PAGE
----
The goal of the course is to give students the practical skills and acoustical background to build musical instruments of their own design. Underlying this goal is 1) to enhance the musical background students already have by giving them a deeper understanding of the theoretical acoustic principles of musical instruments and 2) to introduce engineering tools and concepts (in the context of musical instrument design) to an audience that may not otherwise be exposed to such techniques.
The course is available to all Yale College students. It is designed for any student with interest in how musical instruments work and can be built user modern engineering and “maker” technology.
On the theoretical side, the students learn about the physical acoustics of string, wind, and percussion instruments: sound propagation, standing waves, traveling waves, harmonic series, spectral analysis, etc. They also learn about musical tuning systems, and electronic music synthesis.
On the practical side, they learn how to use the tools necessary for designing and building devices in the physical and electronic realm.
The students become proficient in hand tools, laser cutters, 3D printers, machine shop tools, SolidWorks design and simulation tools, basic electronics including microprocessors, sensors, and actuators. They also learn to use sound recording and analysis equipment.
Basic knowledge or interest in music or musical instruments. Solid background in math through pre-calculus, with knowledge of calculus preferred. Basic knowledge of physics including Newton's Laws and concepts of kinetic and potential energy. Students must become members of the Yale Center for Engineering Innovation and Design (CEID) by the end of the first week of class.
During the lab portion of the course, the students are trained in the areas mentioned above (in hand tools, laser cutters, 3D printers, machine shop tools, SolidWorks design and simulation tools, basic electronics including microprocessors). These tools are formally introduced with instruction provided as a component of the class.
This course is taught in the Center for Engineering Innovation and Design (email@example.com) which is an academic makerspace at Yale that innovates in the area of human-centered design and engineering. Hence, this course borrowed many ideas from earlier courses in its pedagogical philosophy. One specific example would be the Yale CEID course “Engineering, Innovation, and Design,” which also teaches students practical maker skills (along with more typical engineering and design concepts) and culminates with a client-based project.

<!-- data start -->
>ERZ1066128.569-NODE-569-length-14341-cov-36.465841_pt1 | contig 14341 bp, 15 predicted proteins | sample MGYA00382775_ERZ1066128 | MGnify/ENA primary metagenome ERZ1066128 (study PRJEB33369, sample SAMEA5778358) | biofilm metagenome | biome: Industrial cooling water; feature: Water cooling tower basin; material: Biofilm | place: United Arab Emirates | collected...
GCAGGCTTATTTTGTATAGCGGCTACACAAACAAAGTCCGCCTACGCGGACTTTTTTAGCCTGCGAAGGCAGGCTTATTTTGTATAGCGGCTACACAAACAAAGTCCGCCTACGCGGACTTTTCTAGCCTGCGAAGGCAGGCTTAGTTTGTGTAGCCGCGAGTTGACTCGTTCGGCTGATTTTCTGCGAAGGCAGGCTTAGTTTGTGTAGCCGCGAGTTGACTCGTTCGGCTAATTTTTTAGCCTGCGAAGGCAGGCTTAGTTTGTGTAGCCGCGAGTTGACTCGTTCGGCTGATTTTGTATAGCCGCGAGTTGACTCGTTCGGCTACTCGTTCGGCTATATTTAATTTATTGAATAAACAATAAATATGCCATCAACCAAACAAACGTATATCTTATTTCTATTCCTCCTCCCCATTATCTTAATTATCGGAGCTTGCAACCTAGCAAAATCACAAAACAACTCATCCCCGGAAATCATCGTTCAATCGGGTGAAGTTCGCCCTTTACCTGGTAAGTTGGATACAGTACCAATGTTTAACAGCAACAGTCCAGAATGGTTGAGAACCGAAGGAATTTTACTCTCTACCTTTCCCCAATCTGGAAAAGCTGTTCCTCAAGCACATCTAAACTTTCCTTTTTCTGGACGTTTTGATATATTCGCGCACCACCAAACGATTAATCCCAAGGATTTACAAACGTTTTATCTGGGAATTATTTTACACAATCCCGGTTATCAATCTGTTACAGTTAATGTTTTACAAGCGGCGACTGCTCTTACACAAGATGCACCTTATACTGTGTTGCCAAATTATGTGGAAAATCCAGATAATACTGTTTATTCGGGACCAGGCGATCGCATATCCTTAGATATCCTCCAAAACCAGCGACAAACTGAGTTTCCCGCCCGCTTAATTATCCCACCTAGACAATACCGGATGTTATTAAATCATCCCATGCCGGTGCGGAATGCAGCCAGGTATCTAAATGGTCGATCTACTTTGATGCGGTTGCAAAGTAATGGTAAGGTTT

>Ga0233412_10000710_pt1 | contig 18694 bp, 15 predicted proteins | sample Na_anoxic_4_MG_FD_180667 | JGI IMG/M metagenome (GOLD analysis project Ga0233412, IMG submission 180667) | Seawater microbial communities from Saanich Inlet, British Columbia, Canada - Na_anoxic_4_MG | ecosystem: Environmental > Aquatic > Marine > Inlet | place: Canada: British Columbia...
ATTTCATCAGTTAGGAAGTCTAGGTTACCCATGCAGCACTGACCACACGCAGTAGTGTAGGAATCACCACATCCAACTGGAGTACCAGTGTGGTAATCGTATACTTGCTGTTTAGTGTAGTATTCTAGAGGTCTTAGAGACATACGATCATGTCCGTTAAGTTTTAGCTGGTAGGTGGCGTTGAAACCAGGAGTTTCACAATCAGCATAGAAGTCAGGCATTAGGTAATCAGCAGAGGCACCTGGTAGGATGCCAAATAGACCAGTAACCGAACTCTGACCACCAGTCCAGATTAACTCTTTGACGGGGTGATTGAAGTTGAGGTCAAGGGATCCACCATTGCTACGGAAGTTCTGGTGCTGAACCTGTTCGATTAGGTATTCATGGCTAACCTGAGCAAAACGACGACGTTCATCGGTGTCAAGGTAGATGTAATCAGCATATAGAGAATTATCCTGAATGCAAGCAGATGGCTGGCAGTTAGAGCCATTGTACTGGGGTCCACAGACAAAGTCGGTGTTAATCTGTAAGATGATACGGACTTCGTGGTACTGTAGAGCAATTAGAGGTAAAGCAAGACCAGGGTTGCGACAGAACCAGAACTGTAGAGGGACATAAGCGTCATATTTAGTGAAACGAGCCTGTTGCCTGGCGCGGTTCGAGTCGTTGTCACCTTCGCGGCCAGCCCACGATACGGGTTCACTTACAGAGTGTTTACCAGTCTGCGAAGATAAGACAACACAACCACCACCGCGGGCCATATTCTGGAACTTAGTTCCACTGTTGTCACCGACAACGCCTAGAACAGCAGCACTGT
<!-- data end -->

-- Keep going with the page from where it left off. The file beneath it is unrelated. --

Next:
Resources come from a variety of areas. We refer when appropriate to the following texts:
Bart Hopkins , Making Simple Musical Instruments. Altamont Press, 1995.
Rossing, Thomas. The Science of Sound. Addison-Wesley, 2001.
The Science of Musical Sound, Vol 1. William Ralph Bennet, Jr.
Armstrong, Newton. An enactive approach to digital musical instrument design: Theory, Models, Techniques. AV Akademikerverlag, 2012.
The students also take advantage of Solidworks tutorials, tutorials for spectral analysis freeware, as well as guides developed in the CEID for use of the laser-cutter, 3D printers, etc.
Some resources are presented in class and posted online such as excel worksheets for looking at Fourier analysis and wave propagation, as well as modeling of instrument tuning and tuning systems.
The students used the laser-cutter to construct a single-string instrument with fret positions at many exact integer ratios of the string length. They measured the frequencies and frequency ratios of all the possible fretted positions and also measured the string density and tension. This lab taught the students how to actually make a simple instrument (which in the second half of the lab they generalized to a 4 string instrument of novel design), but also taught them about the rules for tuning strings as well as the ideas involved in different tuning methods (equally-tempered versus just). It was a great example of “learning by making.”
Quite simply, by interleaving theoretical concepts with active “making,” we learned that students could achieve a more profound understanding of material then if either was done alone. For example, a student may understand theoretically that the frequency of a wooden bar is proportional to its inverse length squared, but when they must cut one to size to achieve a musical note, the idea comes very much alive!